Human Dignity in the Service Sector

Last year, Pastor Alois Bell of Truth in the World Deliverance Ministries in St. Louis, MO famously stiffed her server at Applebee’s of her tip.  This event made headlines as Chelsea, the server in question, was later fired for publicizing the event with a photo of the receipt:


The icing on the proverbial cake was the arrogant note Pastor Bell scrawled on the paper before signing it with her name and title: “I give God 10% why do you get 18”.

Why?  I tell you why.  First of all, because it’s company policy for parties that large.  If you don’t like it, don’t eat there.  Second, and far more important, is because your server is a fellow human being, made in the image of God, worthy of respect and dignity for that fact alone. 

The role of server is one that Jesus blessed and took upon himself when he washed his disciples’ feet at the Last Supper.  Jesus, of all people, had the right to lord his status over others, but he didn’t.  He came to give and serve.  After voluntarily completing this act of degrading service, he commanded his followers to do the same, saying, “Just as I have loved you, so you also must love one another.”  Who are we to then treat our servers as anything less than the very presence of Christ in our midst?  Jesus also said, “Truly I tell you, just as you did it to one of the least of these who are members of my family, you did it to me.”

Finally, professional clergy who act in this way absolutely ruin our collective witness to the power of the gospel.  Like it or not, people see us as representatives of the tradition we follow.  If we want to encourage others to love and follow Jesus, we must demonstrate that same love in our words and deeds.

Pastors, priests, ministers, and other clergy, hear me loud and clear: The way we conduct ourselves in public and the tips we leave our servers preach more than a thousand sermons ever could.  And don’t stop with your dollars either.  Make an effort to remember their names, especially if you are a frequent customer.  These people are treated like machines all day long, imagine the effect it will have on them when you make an effort to build community, nurture relationships, and love like Jesus!

As an act of collective repentance for what Alois Bell did in the name of pastors, I would like to share the following photo from a recent visit to Applebee’s in Rome, NY, where many of the staff members, including Alison, Lester, Matt, Amanda, Heather, Michelle, Natalie, Liz, Destiny, and Tristan, have become precious friends to our family, even though we only see each other in this one context.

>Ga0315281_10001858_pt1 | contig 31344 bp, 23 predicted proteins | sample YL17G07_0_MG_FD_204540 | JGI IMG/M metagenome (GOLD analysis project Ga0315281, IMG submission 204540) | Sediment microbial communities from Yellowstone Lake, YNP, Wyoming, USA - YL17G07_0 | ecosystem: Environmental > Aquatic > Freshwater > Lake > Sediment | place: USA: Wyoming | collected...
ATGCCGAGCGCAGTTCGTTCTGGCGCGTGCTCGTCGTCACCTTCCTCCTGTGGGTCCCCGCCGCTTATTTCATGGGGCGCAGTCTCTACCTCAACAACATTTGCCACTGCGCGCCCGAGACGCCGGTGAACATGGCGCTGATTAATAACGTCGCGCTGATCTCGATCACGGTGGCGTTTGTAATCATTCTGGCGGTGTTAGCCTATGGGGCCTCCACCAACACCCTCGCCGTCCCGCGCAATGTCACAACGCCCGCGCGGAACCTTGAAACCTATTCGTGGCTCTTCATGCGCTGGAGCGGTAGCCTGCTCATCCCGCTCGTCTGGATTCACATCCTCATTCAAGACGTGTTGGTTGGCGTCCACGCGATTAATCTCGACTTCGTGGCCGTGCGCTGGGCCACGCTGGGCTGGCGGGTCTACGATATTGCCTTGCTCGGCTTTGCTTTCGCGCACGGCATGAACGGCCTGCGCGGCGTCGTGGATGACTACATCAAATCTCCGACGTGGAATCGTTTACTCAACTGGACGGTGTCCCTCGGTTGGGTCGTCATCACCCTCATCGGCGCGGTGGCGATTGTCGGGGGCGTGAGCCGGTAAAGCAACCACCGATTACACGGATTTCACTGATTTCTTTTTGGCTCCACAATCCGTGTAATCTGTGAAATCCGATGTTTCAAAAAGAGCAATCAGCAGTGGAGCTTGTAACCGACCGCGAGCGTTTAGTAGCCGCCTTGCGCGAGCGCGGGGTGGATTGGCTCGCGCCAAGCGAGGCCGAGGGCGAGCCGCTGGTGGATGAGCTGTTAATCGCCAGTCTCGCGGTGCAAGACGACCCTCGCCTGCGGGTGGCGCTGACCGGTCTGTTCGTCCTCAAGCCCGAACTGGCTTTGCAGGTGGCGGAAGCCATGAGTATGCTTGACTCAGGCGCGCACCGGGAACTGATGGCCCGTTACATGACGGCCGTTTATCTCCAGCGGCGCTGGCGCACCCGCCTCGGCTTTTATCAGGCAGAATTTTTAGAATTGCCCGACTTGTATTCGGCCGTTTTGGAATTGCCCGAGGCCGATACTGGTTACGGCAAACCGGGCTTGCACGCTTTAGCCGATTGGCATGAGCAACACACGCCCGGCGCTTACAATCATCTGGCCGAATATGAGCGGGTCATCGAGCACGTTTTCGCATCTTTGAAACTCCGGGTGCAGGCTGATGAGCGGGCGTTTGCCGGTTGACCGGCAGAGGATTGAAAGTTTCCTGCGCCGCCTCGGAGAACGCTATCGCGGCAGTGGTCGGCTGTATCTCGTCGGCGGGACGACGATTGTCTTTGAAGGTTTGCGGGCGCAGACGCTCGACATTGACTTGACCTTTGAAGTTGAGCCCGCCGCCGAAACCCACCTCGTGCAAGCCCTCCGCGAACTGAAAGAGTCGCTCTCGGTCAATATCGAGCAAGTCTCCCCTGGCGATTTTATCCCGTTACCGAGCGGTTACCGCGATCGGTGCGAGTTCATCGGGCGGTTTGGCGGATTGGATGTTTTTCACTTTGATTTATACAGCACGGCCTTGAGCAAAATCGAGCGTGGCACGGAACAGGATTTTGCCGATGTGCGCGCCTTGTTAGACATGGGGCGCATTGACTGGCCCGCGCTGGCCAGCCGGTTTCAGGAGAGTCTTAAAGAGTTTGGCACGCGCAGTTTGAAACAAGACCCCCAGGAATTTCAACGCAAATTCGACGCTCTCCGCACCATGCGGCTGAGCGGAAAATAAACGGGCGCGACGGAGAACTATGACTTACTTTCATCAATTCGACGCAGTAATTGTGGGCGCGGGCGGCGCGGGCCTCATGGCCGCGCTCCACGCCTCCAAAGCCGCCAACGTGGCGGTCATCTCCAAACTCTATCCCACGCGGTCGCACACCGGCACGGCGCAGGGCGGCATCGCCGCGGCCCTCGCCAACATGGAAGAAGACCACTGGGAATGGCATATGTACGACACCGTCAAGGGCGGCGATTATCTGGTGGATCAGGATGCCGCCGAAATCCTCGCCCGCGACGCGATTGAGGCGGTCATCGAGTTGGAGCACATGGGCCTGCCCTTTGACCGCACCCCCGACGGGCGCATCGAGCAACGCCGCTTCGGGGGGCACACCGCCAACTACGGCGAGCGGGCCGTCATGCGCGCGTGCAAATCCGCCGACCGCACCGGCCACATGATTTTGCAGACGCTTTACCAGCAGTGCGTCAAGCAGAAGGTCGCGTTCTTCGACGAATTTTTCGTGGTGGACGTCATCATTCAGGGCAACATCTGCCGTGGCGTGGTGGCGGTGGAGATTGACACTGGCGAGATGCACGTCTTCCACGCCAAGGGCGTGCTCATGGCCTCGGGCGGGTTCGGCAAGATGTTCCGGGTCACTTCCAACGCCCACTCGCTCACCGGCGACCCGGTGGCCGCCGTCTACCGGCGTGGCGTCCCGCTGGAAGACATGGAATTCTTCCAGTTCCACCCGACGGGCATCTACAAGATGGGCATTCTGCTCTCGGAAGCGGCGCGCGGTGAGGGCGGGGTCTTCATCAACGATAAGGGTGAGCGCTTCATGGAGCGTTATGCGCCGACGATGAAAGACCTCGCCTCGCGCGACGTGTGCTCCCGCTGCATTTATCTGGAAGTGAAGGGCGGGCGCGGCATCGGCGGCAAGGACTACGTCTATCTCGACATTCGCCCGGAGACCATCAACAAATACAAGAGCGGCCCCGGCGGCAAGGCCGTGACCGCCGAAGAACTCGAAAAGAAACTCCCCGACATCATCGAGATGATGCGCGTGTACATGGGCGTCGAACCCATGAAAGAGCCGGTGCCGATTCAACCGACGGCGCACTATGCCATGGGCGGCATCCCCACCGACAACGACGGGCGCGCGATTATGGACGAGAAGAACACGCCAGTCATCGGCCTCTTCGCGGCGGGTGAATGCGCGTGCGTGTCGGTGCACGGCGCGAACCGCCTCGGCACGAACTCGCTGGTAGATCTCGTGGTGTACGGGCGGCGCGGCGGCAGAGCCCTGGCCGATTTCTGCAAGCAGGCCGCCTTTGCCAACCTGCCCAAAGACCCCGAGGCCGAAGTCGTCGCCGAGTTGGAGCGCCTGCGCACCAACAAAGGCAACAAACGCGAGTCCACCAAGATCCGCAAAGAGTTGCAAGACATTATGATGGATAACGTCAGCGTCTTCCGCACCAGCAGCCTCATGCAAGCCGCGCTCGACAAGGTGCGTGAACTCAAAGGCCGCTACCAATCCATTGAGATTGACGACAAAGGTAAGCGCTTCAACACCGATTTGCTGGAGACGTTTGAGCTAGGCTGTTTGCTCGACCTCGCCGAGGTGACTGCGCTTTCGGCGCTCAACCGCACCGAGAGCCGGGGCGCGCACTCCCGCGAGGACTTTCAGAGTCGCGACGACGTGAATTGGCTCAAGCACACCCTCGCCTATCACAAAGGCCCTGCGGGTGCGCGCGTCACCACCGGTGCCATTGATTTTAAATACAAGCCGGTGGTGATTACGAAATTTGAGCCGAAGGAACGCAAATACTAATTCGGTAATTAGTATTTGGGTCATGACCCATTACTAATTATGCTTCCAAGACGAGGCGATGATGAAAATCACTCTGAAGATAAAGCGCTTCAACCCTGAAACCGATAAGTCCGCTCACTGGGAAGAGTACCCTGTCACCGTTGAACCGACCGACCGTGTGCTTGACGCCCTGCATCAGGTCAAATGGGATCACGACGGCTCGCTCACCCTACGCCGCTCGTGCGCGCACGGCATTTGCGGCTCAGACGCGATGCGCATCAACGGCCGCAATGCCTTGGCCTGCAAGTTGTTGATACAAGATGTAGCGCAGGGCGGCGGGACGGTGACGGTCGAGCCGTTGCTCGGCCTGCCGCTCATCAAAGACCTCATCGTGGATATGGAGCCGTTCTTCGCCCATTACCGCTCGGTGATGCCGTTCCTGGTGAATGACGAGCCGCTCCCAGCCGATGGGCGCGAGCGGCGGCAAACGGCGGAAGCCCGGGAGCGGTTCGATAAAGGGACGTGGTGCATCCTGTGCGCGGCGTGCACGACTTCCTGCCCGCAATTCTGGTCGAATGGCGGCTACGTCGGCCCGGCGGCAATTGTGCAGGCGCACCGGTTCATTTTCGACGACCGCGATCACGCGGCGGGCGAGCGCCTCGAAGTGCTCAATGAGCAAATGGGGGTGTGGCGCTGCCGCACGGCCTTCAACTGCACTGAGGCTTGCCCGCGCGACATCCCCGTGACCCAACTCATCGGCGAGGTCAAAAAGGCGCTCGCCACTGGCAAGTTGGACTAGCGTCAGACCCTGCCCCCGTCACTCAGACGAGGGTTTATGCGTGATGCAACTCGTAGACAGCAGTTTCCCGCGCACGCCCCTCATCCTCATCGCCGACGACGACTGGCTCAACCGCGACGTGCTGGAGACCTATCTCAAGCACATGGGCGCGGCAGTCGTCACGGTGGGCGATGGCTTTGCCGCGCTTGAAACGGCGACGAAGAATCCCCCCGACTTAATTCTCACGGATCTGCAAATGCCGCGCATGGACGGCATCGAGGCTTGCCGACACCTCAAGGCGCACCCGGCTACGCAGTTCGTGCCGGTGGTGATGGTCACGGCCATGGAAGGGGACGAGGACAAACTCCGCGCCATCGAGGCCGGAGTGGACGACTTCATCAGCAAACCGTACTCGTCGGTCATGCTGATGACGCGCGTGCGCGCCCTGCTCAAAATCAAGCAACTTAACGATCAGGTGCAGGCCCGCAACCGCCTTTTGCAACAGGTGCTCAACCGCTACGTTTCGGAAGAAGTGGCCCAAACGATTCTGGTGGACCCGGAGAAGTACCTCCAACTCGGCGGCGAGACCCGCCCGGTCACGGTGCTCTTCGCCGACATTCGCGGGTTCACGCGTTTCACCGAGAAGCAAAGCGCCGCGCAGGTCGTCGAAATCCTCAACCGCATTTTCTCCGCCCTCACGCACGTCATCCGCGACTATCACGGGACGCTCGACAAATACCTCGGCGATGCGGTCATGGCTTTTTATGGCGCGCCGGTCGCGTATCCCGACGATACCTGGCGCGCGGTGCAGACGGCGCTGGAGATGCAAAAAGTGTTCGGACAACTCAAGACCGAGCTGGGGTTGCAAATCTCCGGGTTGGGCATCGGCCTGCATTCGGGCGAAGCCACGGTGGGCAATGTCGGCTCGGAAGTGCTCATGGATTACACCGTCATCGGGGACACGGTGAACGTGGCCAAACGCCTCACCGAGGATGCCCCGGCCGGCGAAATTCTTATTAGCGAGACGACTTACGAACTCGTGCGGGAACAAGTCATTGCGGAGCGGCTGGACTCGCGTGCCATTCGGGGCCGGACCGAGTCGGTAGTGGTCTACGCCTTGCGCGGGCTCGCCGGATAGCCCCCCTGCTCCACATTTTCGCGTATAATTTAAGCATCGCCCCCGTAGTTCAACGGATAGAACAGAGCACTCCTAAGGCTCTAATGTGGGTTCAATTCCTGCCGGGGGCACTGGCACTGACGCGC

Many thanks to our beloved server, Alison, for posting this photo and helping us redeem the world a little from the stain of hypocrisy left by Pastor Bell.


Alison posted the photo to Facebook with this comment:

J. Barrett Lee I put it up finally!!!!!! Thank you for being an amazing customer and more importantly an amazing person and friend! To everyone else: I didn’t know Barrett before I worked at Applebee’s. He came in one night (a particularly rough one) with his daughter and sat in my section. He treated me like a person( a concept that we have talked about many times since) an they made my night 1000 x better. They have now become friends of mine and I love seeing them. It doesn’t hurt that Barrett and his wife Sarah produce amazingly beautiful children

Anyway, my point is that servers are people too, along with the cashier who rang up your groceries wrong or who couldn’t let you use your coupon. Everyone has a story and sometimes they just need someone to listen to it! Spread the love!!!!!!

4 thoughts on “Human Dignity in the Service Sector

  1. Barrett, I have never been a waiter. I put myself through college working at Carroll’s Club Burgers. But I have sold shoes and shoveled walks and cleaned bowling alleys. One thing I learned is that my tithe is made out of gratitude, my tips are given out of respect and love. I try to be a good customer and I try to leave a substantial tip. Out of love. what sister Alois does is probably out of fear, obedience and obligation. Jesus said “I am the fulfillment of the Law.” two different types of Christianity, I guess.

  2. John, you have taken my lessons (i.e. the Biblical principles that I have put into practice) on giving well.

    Well done, my friend, well done!

  3. Michael J

    A few years back, my then pastor referred to Luke 12:37 in his homily and said something like “If we serve Jesus in those who are in need, Jesus promises that someday he will serve us”. That afternoon, thinking about the sermon, I went to visit someone in a nearby prison. On my way home, I stopped at a restaurant to get something to eat. A young, Latino waiter came to my table and said “Hi, I’ll be your server this afternoon. My name is Jesus.”

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